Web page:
After years of allegations from teens at Ontario's largest youth jail about everything from undercooked chicken to excessive use of force by staff, the provincial youth advocate wants to strip the controversial centre of the ability to investigate itself.
"It's just kind of obvious to me," said Irwin Elman. "There needs to be a fair, equitable, effective and transparent process, which means it's not the centre doing its own investigation."
Secrecy was one of the troubling issues identified by Ontario's senior youth representative after years of back and forth with the Roy McMurtry Youth Centre. Among the concerns was that the centre refused to provide access to internal reports on allegations that staff assaulted youth, citing staff privacy.
In one recent incident, what the Brampton, Ont., centre termed an investigation was no more than a "paper review" looking at details of an allegation, the report says.
It also found that though the centre said any youth allegations of assault by staff were passed along to police, the advocate's office later learned it gave summaries to the police on a weekly basis, sparking worries the complaints were reflected through the lens of the centre.
Second critical report
The advocate says investigations should have to adhere to the same standards as those done by child protection workers, such as interviews with the alleged victim, the alleged perpetrator, witnesses and more.
The office of the provincial advocate for children and youth issued the findings in a report released Wednesday, giving detailed stories from youth over the past two years. All those detained at the institution were charged while aged 12 to 17.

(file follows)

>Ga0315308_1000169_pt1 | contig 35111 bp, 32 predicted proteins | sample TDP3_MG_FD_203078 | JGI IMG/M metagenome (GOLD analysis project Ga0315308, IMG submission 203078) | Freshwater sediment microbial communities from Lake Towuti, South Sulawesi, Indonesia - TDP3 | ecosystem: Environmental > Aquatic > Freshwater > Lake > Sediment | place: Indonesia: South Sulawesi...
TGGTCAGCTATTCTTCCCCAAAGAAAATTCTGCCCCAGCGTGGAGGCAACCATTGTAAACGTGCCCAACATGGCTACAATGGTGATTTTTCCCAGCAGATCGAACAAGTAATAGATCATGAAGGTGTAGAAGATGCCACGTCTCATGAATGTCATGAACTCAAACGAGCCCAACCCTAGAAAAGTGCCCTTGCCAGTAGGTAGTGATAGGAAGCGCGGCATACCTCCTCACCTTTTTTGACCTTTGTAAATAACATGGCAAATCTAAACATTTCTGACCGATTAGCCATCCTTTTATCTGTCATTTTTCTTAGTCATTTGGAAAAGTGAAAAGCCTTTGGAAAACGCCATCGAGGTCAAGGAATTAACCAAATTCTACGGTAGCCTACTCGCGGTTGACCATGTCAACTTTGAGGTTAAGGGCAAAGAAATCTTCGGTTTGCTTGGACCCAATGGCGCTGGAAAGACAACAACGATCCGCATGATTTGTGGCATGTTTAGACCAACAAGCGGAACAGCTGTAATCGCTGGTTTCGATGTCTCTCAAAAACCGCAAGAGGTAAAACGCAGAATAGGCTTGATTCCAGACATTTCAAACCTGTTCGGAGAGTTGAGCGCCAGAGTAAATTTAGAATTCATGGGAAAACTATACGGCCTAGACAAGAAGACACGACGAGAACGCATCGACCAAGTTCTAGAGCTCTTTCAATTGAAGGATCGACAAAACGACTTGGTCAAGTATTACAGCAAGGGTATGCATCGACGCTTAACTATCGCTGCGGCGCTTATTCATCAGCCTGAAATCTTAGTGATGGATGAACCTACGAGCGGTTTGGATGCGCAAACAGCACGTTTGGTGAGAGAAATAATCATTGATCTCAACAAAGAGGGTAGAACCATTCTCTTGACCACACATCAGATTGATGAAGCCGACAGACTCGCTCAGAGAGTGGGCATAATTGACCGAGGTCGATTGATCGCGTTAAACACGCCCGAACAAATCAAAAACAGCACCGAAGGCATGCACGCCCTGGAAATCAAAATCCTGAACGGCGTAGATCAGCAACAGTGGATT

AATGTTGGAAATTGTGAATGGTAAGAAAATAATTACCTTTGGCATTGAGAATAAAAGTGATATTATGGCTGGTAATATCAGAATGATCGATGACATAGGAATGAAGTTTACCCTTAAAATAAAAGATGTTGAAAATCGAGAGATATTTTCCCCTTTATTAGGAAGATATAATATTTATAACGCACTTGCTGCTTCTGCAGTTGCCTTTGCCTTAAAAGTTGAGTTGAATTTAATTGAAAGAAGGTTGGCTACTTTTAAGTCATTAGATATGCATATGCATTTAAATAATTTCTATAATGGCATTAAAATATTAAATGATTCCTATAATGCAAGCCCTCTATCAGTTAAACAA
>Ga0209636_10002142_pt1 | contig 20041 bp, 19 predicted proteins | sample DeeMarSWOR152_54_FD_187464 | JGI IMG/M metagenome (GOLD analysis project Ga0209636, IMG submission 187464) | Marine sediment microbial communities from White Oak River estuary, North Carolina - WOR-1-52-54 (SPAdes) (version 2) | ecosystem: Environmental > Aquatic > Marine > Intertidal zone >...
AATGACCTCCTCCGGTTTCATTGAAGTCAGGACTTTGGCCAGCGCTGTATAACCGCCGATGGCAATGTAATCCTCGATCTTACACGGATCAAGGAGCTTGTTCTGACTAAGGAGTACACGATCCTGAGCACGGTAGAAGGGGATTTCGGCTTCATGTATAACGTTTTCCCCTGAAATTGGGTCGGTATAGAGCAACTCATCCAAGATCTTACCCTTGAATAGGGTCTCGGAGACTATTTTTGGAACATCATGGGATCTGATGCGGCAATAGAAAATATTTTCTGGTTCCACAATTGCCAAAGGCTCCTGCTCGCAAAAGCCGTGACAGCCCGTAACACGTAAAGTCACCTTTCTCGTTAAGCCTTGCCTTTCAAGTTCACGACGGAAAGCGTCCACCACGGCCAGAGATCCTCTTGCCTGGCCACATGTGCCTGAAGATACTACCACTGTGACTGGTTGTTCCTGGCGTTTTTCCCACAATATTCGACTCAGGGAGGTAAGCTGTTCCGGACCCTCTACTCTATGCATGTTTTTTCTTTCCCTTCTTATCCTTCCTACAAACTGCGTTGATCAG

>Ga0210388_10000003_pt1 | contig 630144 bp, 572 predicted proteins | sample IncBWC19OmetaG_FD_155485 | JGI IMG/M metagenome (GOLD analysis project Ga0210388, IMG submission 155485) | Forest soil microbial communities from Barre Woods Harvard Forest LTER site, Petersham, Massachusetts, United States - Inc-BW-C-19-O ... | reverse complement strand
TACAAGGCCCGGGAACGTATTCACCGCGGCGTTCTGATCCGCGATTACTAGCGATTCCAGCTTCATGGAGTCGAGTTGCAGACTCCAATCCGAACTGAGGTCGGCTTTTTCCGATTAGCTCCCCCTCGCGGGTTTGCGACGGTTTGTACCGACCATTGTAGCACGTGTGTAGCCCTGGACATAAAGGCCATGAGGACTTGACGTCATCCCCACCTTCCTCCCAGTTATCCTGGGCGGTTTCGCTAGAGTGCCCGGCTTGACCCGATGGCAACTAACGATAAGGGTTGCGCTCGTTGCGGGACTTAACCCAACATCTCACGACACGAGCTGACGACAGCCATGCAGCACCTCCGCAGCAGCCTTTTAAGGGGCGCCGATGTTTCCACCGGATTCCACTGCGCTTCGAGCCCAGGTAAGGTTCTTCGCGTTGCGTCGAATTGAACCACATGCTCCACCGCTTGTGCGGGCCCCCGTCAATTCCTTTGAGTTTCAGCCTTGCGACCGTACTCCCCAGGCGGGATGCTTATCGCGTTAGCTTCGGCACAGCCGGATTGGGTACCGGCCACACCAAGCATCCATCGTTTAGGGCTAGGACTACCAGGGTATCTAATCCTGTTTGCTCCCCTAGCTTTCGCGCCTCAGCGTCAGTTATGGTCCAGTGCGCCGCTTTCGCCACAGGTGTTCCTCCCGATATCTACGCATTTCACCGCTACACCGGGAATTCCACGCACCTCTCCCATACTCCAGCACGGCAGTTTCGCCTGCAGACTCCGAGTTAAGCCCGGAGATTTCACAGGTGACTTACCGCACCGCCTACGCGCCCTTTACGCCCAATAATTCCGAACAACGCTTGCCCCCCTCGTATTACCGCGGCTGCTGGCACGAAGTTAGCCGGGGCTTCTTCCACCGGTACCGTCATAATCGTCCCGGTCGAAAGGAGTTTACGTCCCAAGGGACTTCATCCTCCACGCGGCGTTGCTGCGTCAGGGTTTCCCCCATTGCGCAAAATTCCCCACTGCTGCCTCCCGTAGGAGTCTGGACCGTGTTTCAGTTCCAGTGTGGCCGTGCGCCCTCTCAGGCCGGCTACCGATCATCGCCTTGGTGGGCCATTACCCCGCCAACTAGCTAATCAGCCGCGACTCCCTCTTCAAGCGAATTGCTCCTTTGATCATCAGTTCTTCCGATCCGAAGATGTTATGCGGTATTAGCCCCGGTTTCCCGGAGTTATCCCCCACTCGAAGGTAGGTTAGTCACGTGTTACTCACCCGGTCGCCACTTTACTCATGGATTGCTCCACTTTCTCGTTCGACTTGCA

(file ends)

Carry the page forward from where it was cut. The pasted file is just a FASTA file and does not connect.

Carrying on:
The advocate began receiving complaints weeks after the opening of the 192-bed, $93-million facility in the summer of 2009 — and the complaints have continued ever since.
This marks Elman's second report criticizing the centre's operations. The first was released in 2010.
This report is based on a review conducted in 2011 in which the advocate's office interviewed 75 youths aged 13 to 21. Since then, the office has also met with, interviewed and/or received complaints from over 200 youth at the centre.
In an interview with CBC News, the youth advocate described the province's largest youth jail as the "jewel" of Ontario's youth rehabilitation system.
"That centre should be the promise of the whole system and we should be looking at them for best practices," said Elman.
But the report found that the centre still fails to meet some of the basic standards — and complaints flooding in from youth at the centre still echo concerns first heard four years ago.
'Nothing has changed'
Nearly half of youth commented on excessive use of force by staff, more than a third reported violence happening daily or several times a week and 27 per cent said they felt unsafe because of staff.
"It shows that nothing has changed," said Luis Carrillos, a youth program director at the Hispanic Development Council who served on a committee during the centre's planning stages. "The findings that the advocate found should be a point of concern for all people who work with youth and their stakeholders: parents, family, community and workers like myself."